|Presented by:||Ron Chisholm - a dedicated hockey fan, parent of four players, and past player and coach of many years.|
Maintaining Your Edges
Many factors affect how often skate blades need to be sharpened. To help skaters make sharpening decisions, we take a look at some of these factors.
Skate Blade Material
Some blades maintain their edges better because of the type and quality of alloy in the blade. For example, a high quality carbon steel or stainless steel produces a tougher blade which stays sharp longer. The tougher alloys are more resistant to abrasion -- rough surfaces won't damage this alloy as readily, perhaps allowing for more hours per sharpening. As you might imagine, the quality of the blade material usually increases with the cost of the skate.
It's no coincidence that light weight skaters seek sharpening more often than heavy ones. Why? Because the blades of heavier skaters dig into the ice, providing good grip and stopping power without the benefit of freshly ground edges. Lighter skaters, on the other hand need better edges to obtain that necessary grip.
Some parents are neglectful in sharpening their children's skates thinking that it won't make a difference because they are just learning to skate. In reality, dull blades may hinder a child's skating development. They reduce acceleration and turning ability, and cause novices to work harder to obtain short distances. Conversely, properly sharpened skates may improve progress and increase the level of confidence.
Experienced skaters who know how to use their edges require regular sharpening.
Freshly sharpened skates may be more of a hindrance than a help on warm, soft ice. That's because sharp-edged blades tend to cut into soft ice, leaving ruts and causing skaters to feel like they are plowing along. A deep radius of hollow may also make skating more tedious and tiring on soft ice. Many players will change to a shallower hollow to accommodate the poor ice conditions.
On the other hand, skaters require sharp blades on cold hard ice. On this type of surface, the pressure of a sharp narrow edge causes the ice to melt slightly under the blade, thus providing the necessary water flow beneath the blade.
Indoor Versus Outdoor Rinks
Skaters who regularly use outdoor rinks require more frequent skate sharpening than those who use indoor ice surfaces. Outside, naturally occurring abrasive material, such as sand, salt, and dust particles find their way to the ice, and cause wear to skate blades.
In addition, outdoor ice tends to be harder because it lacks the luxury of temperature regulation. For this reason, outdoor skaters require sharper blades for more efficient glide.
Off Ice Abuse
The rougher the off ice wear, the more frequent the need for sharpening. Some young skaters wander off the ice and hit rough surfaces or hard objects. Others make too many trips across arena floors to buy treats at the snack bar. This type of use dulls and damages the blades severely. Sand and grit on the floors in the locker room and on the walkways create havoc with the blades causing nicks and pits that may require extra grinding to eliminate
Improper storage is another form of off ice abuse. If skates are thrown carelessly into a bag or into a corner, damaged blades are a likely result. Skates should be dried off after each use, and placed carefully into a designated storage spot to prevent damage and rust. Skate guards or other blade protection should be used when put into the hockey bag for transport. Skates, as well as the rest of the hockey equipment should be removed from the bag and properly dried between uses.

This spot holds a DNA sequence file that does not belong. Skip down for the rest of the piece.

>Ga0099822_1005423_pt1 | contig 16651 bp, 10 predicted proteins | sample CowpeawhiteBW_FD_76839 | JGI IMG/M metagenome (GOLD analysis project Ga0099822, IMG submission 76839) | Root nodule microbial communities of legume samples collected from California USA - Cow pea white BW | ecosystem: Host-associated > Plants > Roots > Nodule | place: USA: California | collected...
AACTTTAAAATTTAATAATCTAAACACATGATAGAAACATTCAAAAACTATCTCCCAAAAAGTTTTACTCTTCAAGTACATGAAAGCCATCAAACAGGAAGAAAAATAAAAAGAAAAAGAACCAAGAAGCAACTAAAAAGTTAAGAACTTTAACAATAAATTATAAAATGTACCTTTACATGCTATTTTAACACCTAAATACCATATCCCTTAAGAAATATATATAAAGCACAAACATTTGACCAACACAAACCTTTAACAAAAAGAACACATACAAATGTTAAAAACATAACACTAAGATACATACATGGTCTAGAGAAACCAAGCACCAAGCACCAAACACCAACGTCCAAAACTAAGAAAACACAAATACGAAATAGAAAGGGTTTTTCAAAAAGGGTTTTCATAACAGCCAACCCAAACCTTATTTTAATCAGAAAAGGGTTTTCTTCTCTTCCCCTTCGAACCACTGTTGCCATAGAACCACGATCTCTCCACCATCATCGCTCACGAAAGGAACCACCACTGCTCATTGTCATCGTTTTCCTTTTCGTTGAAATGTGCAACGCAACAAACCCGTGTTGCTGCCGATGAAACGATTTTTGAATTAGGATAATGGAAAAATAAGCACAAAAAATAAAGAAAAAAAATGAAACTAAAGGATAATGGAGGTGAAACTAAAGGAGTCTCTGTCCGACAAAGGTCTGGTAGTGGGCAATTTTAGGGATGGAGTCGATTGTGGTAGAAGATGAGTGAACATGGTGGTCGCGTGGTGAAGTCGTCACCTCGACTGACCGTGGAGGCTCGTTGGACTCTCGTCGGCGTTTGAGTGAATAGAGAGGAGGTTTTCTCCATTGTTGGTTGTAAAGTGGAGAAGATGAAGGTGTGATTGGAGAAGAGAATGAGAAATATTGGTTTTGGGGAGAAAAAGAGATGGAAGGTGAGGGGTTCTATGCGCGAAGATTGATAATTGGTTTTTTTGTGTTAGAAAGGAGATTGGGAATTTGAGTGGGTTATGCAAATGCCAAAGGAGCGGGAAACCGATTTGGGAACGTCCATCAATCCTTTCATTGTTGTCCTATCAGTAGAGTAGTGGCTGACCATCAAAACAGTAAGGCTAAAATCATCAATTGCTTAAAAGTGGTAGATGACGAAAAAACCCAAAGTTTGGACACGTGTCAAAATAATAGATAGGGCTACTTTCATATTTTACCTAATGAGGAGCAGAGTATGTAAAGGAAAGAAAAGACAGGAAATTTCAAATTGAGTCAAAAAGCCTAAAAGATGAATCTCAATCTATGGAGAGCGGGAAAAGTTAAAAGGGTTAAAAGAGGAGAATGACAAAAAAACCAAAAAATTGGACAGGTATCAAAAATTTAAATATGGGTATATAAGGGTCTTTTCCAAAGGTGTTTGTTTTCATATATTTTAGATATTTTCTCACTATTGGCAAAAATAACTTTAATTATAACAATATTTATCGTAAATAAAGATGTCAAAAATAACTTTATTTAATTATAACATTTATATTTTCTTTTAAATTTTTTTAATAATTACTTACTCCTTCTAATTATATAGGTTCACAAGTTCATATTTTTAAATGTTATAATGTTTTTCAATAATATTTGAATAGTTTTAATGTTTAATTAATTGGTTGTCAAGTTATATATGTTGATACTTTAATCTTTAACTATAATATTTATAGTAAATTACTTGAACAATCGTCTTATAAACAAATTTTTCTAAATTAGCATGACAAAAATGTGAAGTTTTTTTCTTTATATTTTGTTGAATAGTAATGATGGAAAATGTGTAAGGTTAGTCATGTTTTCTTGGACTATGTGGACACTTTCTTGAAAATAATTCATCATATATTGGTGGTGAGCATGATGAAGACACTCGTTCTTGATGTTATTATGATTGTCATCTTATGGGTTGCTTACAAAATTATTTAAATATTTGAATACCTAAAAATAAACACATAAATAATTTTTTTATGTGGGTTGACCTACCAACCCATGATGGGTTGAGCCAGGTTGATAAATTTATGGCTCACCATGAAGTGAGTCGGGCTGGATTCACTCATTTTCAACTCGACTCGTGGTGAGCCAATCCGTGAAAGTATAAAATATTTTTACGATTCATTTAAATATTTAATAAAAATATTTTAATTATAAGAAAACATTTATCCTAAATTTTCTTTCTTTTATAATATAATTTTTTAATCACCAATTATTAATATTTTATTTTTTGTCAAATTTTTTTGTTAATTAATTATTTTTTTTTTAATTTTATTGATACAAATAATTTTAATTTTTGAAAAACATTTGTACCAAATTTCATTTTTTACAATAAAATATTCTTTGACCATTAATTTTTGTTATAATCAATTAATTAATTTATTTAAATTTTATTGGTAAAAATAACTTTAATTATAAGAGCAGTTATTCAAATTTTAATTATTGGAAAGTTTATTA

Use of Skate Guards
Edge wear can be reduced by protecting the blades through the use of skate guards. If skaters must go for frequent snack breaks, wearing guards will prevent damage caused by abrasive particles on the arena floor.
Skate guards should be used for transport only, never for storage. If guards are left on indefinitely, rust will develop on the skate blade.
Skate Sharpener's Competence
It's important to find and use a competent skate sharpener. If you find a good shop, stick with it. Jumping from sharpener to sharpener will cause problems with uniformity, since each one may have a different technique. If you have a problem with your skates, a good sharpener should be able and willing to help you get them right to your satisfaction. Adjustments may be required to the contour or radius of hollow to suit your individual needs. Patience may be required as adjustments are made. It may take more than one sharpening to find the correct settings.
Skater Preference - The Skater Knows Best
These factors mean nothing unless skaters' preferences are considered. Skaters know when their blades are dull, and they'll ask for a sharpening. On the other hand, some skaters may feel more confident with fewer sharpenings, and they should be listened to as well.
Parents and skate sharpeners can't second guess a skater's preference when it comes to skate blades. It's the skaters who have to do the skating, so let them make the decisions.
Take Care of Your Blades and They'll Take Care of You
The worse the condition of the skate blade, the more metal the skate sharpener must remove to obtain a good edge. Blades can be maintained by using guards, and a hand sharpening stone can be used at home to clean and de-burr (not sharpen) the edge of the blade. Protect your blades from excessive damage. Watch where you step; don't walk around with skates on while off ice; use skate guards during transport, and store them properly when not in use.
Additional Sharpening and Skate Information
on this site has been collected from official scoresheets and from on ice
observations. As such, the final statistics are not to be construed as
official or sanctioned by the Salem High School Athletic Department or by the
NHIAA. However, much of this information is not available from any other
© 2014 Ron Chisholm & Associates